Two pioneers, Khaw Sia (1913-1984) and Datuk Hoessein Enas (1924-1995), took the No. 51 and joint 59th spots with their Offering Preparation In Bali (RM220,000) and Morning Mist 5 (RM198,000) respectively. Chan Kok Hooi, a Bakat Muda Sezaman Minor Award winner, comes in at No. 74, with his Old Photo Series: MSN Messenger, which garnered RM169,000.
Surprisingly, two auction darlings, Khalil Ibrahim (1934- 2018) and “Father of Batik Painting” Datuk Chuah Thean Teng (1912-2008), could not make it even to the Top 50, with Khalil bracketed at No. 79, with his Untitled (1975) acrylic, a large 140cm x 179cm, at RM165,200; and Teng’s Making Ketupat (1987) corralling RM165,000, for No. 80.
Paris-trained Chia Yu-chian (1936-1991), another auction darling, sits at No. 86 with a large work, Waterfall (1983), at RM156,800; while nonagenarian Yeoh Jin Leng, a Renaissance Man, is at No. 89, with his Landscape (1984), with RM154,000.
At joint 93rd are Khoo Sui-hoe and Dr. Jolly Koh. Suihoe’s One Fine Day (1967/2014), from the same batch as his magnum opus, Children of the Sun, now in the Singapore museum collection, toted RM145,600; while Jolly Koh’s The Red Dreaming made RM145,600 in 2014 but was resold two years later at the same auction at RM110,465.60. At No. 95 is Ahmad Zakii Anwar, with his Legong 6 (1998) at RM143,000; and No. 97 is the New York-based Eng Tay with his 2006 oil on canvas, Companions, sold for RM137,500 but resold in the same auction five years later, for RM130,000.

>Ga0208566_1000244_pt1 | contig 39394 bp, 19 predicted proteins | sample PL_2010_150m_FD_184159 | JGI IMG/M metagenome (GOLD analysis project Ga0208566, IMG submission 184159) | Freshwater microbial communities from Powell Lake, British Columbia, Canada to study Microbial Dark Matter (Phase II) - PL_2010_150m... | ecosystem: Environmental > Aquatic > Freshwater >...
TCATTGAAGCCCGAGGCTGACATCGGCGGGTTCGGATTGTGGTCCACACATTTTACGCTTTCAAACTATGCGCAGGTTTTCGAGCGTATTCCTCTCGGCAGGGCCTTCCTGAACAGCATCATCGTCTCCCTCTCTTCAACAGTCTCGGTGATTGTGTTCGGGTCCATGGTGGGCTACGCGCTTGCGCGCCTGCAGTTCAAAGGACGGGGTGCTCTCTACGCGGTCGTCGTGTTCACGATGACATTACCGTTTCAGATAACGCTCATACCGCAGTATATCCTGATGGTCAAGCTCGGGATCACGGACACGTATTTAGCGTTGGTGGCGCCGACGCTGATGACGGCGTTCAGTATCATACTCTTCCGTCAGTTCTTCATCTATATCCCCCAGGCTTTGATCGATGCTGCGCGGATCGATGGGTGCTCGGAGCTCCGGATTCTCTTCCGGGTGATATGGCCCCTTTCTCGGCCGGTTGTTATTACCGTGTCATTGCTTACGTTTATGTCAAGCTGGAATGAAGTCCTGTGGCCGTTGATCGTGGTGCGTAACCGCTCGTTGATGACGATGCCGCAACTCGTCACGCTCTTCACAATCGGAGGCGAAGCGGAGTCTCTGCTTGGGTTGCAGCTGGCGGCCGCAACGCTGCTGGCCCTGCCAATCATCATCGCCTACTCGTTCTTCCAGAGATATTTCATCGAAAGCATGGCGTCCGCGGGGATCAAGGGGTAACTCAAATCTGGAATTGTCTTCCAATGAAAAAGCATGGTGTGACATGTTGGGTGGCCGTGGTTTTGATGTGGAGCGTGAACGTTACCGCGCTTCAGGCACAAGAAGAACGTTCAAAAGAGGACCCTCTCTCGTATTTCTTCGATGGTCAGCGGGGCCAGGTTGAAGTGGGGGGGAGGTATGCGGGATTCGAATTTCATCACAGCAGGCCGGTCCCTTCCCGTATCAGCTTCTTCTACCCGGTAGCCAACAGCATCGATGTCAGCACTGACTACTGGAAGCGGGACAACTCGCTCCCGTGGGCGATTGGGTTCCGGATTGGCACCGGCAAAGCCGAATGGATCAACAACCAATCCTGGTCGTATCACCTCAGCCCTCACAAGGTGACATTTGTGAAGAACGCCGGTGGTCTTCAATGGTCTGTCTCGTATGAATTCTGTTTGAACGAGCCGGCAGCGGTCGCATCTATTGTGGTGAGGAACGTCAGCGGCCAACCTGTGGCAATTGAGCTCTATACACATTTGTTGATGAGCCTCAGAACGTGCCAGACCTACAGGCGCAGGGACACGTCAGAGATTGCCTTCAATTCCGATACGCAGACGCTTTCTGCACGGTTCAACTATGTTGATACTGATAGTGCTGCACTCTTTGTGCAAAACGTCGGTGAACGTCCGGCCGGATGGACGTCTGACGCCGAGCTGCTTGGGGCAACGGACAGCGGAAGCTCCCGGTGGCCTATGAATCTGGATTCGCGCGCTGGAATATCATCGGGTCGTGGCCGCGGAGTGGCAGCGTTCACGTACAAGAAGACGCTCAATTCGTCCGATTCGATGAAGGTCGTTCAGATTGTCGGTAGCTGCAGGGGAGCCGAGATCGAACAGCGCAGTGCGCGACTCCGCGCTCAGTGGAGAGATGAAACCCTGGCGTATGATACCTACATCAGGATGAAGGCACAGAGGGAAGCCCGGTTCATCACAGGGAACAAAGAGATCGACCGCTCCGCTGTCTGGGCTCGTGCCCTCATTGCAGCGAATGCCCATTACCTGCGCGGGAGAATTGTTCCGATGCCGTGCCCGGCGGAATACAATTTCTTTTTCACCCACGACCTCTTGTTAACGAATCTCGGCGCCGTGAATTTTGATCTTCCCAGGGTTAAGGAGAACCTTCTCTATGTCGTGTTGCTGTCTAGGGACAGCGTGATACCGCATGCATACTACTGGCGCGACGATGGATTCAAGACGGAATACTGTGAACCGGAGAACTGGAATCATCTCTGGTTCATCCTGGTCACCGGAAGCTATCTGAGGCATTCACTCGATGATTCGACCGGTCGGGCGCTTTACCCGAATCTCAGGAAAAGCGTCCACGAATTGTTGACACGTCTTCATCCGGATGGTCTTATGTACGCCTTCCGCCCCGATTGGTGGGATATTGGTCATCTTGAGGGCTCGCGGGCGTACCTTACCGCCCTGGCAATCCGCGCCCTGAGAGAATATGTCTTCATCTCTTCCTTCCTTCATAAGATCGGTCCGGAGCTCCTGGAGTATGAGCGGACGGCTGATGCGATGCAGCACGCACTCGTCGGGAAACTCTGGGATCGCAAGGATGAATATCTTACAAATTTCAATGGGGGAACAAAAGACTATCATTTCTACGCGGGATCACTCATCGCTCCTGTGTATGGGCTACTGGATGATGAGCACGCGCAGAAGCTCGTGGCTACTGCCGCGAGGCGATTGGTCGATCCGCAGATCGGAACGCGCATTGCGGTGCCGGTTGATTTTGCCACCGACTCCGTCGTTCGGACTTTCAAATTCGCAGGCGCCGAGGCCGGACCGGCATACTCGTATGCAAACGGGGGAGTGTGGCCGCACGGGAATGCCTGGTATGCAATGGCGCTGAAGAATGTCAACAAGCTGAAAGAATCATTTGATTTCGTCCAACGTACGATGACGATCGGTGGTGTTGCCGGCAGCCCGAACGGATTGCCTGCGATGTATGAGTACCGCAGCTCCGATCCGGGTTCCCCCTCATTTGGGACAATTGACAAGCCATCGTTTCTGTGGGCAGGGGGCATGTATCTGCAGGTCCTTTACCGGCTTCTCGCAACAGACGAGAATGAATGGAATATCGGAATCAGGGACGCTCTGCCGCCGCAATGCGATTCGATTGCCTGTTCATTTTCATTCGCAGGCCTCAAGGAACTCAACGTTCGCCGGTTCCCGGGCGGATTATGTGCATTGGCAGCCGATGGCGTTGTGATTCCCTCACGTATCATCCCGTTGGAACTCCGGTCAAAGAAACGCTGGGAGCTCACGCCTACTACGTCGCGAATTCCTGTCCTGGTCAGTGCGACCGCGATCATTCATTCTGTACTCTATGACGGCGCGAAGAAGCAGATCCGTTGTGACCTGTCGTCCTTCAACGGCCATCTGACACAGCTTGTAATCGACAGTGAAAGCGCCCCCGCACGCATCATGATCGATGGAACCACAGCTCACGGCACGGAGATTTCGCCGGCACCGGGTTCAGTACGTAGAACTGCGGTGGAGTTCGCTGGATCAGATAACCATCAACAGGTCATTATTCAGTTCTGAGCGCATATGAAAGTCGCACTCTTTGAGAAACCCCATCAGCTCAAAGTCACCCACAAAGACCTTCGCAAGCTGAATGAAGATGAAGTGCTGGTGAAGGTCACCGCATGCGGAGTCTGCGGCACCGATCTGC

Chang Fee Ming’s At Dust… Nanyang, 2012. Watercolour on paper (55.5 x 75cm).
So, there you are, the Roll of Honour for the all-time Top 100 Malaysian lots.
At the No. 101 spot is Dzulkifli Buyong (1948-2004) with his Kucing Sakit (1986), at RM134,400; while the joint 112th spot sees a three-way tie at RM123,200, with pioneer Yong Mun Sen (1896-1962, Boats Through The Nets), Zulkifli Yusoff (Martial Art Training, 1997) and Matahati stalwart Ahmad Fuad Osman (Imitating The Woods, 2004).
Rome-based H.H. Lim zooms in at No. 120 with his Flying Image In Blue Project (2011) with RM121,000; while Frenchtrained “Apple King” Lim Kim Hai is at No. 123, with Gentle Breeze for RM120,000; and another Matahati stalwart, Ahmad Shukri Mohamed, at joint 138th, with Warning: Tapir Crossing (2007) with RM110,000. Chuah Seow Keng, a scion of batik pioneer Teng, comes in at No. 145, with Vendors In a Kampung Market (2003-2006), which garnered RM104,500, and on joint 151st is Eng Hwee Chu with her Magic Realism Black Moon II (1991), at RM100,800.
HBAA’s best performance is the May 2012 edition, which collected a total of RM4,007,300, that represented 99.4% sold by value and 99.8% sold by lot. KLAS’ inaugural auction on September 30, 2012 bagged RM2.76mil, with 87% of the 118 lots sold. Over the years, HBAA has sold some 2,400 works for a total of more than RM55mil, with 90% of the winning bids being Malaysian artists.
Over time, the reputable auction houses will be a fair barometer of the prices of artists for their varied series of works in various media.
Ooi Kok Chuen, art-writer and journalist, is the author of MAHSURI: A Legend Reborn (Ooi Peeps Publishing), an adult contemporary fantasy “movel” (a novel conceived as a mock movie) spun from a local legend.